Caesar’s Civil War (Part 2) – Battle of Pharsalus


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➤Watch the first video about “The Battle of Dyrrhachium” at HistoryMarche

➤Narration : Provided by HistoryMarche

➤ Sources
Appian – Historia Romana-Civil Wars
Plutarch – Life of Caesar
Caesar – De bello civili
Pharsalus, 48BC – Si Sheppard
➤ Music:
Music provided by No Copyright Music:

Licensed under Creative Commons Attribution 4.0

Kevin MacLeod “The Descent”
Kevin MacLeod “Drums of the Deep”
LionFreeMusic “Dramatic War Tension Background Instrumental”
RoyaltyFreeZone “The guardians”
RoyaltyFreeZone “Monsters”
Abraham Cupeiro : Cornu de Pompeii (a small bit)

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This is the continuation of the mini series about “Caesar’s civil War”.
The battle of Pharsalus was the decisive engagement that cemented Caesars legacy and finalized the procedure of Rome’s transition from a Republic to an Empire.
Caesar’s civil war would continue even after Pharsalus but that was the turning point.

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    ➤ PART 1:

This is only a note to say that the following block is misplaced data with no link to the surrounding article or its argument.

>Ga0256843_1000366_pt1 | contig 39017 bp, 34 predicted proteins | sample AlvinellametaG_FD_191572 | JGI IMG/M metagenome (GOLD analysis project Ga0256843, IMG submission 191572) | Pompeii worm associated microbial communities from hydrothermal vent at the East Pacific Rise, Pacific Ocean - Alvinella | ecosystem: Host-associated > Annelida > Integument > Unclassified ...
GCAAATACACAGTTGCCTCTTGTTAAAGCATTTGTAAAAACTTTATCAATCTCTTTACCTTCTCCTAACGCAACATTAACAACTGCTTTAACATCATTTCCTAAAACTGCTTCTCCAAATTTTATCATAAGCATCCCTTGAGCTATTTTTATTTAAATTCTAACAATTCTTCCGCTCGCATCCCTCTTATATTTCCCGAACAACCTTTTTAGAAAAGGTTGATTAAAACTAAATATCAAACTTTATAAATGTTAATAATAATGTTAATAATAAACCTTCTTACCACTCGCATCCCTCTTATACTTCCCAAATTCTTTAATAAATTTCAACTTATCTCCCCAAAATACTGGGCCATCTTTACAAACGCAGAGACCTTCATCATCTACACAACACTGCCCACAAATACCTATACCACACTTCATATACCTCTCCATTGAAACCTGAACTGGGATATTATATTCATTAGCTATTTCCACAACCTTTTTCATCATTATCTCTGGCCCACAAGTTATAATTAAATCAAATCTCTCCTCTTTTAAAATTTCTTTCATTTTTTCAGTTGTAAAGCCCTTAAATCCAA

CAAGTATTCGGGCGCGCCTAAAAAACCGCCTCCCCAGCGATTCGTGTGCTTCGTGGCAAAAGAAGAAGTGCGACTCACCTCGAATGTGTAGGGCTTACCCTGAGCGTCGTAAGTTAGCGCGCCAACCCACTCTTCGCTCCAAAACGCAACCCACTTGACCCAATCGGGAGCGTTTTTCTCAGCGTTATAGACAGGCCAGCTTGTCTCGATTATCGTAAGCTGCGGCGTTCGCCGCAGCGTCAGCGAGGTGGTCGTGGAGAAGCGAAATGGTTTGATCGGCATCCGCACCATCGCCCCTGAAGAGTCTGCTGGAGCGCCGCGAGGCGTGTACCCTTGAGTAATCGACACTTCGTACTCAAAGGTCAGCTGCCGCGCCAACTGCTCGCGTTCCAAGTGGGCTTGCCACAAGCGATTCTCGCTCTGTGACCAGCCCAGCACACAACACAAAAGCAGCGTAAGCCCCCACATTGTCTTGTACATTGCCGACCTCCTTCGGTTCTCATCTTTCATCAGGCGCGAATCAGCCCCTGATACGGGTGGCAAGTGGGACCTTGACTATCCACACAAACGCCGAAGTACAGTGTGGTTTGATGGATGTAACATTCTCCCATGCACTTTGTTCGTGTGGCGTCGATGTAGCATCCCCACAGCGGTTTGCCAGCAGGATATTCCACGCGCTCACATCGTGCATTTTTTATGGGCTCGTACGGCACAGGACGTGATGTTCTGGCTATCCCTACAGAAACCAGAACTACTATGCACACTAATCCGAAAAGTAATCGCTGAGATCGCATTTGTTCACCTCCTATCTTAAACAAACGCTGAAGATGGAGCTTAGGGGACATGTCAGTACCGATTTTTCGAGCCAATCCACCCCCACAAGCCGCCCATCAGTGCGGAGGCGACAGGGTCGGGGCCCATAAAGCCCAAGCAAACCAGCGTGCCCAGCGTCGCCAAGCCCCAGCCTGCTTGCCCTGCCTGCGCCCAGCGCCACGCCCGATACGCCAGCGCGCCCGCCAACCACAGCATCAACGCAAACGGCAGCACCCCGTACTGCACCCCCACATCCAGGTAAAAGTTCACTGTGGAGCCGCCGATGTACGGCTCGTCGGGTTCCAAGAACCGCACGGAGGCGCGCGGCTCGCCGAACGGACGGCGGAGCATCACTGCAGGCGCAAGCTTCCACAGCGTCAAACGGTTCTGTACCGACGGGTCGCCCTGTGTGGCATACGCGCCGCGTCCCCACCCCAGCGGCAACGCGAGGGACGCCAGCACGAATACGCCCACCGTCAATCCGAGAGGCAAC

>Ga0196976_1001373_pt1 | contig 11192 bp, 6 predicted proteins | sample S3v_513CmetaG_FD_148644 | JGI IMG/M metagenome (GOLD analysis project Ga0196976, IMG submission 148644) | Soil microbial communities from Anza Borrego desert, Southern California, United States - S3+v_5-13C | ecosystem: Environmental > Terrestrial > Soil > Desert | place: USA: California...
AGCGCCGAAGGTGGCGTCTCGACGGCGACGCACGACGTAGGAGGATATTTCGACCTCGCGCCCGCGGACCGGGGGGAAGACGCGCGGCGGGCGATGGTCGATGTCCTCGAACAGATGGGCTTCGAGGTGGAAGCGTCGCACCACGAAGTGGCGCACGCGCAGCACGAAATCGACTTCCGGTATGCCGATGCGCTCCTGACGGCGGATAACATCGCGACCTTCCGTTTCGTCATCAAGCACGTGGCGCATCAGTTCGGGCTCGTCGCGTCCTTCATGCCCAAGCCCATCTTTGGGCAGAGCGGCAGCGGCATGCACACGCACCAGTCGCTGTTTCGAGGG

➤ PART 2:
    ➤ PART 3:

    I want to thank HistoryMarche for helping me to promote my work at these early stages of the channel.

    Side notes:

    1)The Syrian legions positioned at the center of Pompey's formation were survivors from the "Battle of Carrhae"

    2) Even though Caesar was the "absolute master" of the Roman Empire after the battle of Pharsalus, his civil war would continue for quite some time and in many different theaters.

    3) Caesars cavalry and light troops are not mentioned anywhere in our sources after Pompey's own cavalry flight, the way they move here opposite to the hills is just my suggestion of what they might have done after they "disappear" from the ancient sources, my best guess is that they probably opposed the Pompeian cavalry as it was fleeing, just in case they might decide to return before the battle was over.

    Also the hidden words in pompeys speech (a post production oversight)are from up to bottom, "AND" "BEFORE" "AGAINST"

  2. really nice,ionly one thing to correct though…

    the triplex axies was checkerboard like positioning with 3 lines of diffrent units divided in manipuls…Hastati,Principes,Triarii (not mentioning cavalry support etc.) gaps between units were probably same size then that of the manipul
    …Since marian reforms and the inention of cohorts, the Romans stopped the triplex acies,and deployed in tight line with narrow gaps…just like in the animation…:)

    beside that,the video is awesome

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